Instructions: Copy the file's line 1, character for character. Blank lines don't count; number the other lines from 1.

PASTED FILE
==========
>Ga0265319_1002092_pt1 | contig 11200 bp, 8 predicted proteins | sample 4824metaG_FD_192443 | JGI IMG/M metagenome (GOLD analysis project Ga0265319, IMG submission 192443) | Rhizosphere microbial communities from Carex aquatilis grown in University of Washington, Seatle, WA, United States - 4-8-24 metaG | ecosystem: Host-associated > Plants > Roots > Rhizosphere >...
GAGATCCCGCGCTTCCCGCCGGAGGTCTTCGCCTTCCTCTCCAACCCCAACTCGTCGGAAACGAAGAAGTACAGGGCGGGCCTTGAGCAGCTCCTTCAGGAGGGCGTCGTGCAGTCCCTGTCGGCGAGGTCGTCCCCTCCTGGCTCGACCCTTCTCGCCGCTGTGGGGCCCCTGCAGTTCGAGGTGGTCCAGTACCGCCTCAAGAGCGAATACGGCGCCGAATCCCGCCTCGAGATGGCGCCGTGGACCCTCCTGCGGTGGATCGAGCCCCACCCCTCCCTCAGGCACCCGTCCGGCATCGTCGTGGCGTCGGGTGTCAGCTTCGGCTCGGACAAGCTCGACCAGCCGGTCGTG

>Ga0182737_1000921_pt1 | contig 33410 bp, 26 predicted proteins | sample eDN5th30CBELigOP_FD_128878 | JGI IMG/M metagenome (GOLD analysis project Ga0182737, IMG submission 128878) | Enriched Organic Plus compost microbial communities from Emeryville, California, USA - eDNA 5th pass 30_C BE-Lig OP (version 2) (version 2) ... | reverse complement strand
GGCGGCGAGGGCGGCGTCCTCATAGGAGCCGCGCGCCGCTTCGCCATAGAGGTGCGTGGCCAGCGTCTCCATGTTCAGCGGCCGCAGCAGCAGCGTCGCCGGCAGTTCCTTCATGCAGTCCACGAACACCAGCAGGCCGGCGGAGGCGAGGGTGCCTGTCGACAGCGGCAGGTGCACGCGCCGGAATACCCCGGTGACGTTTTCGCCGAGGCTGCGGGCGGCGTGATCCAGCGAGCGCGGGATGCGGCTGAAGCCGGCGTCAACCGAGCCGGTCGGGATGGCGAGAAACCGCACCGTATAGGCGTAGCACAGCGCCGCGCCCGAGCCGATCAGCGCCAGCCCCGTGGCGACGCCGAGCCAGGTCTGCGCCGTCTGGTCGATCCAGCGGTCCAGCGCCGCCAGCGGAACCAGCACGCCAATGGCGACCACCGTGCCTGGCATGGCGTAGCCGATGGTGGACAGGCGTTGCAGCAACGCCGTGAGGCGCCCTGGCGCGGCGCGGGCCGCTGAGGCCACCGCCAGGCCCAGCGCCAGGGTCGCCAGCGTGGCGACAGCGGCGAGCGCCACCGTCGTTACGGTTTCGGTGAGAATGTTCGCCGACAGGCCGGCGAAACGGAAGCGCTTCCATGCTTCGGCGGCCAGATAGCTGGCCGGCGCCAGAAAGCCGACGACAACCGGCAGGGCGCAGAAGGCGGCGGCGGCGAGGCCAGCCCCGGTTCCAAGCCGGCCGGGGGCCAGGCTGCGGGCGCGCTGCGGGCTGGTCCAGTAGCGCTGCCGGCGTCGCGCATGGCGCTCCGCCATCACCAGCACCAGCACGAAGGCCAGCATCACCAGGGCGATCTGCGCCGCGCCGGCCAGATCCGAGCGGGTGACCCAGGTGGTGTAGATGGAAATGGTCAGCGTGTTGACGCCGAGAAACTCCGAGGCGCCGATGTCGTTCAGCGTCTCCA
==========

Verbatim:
>Ga0265319_1002092_pt1 | contig 11200 bp, 8 predicted proteins | sample 4824metaG_FD_192443 | JGI IMG/M metagenome (GOLD analysis project Ga0265319, IMG submission 192443) | Rhizosphere microbial communities from Carex aquatilis grown in University of Washington, Seatle, WA, United States - 4-8-24 metaG | ecosystem: Host-associated > Plants > Roots > Rhizosphere >...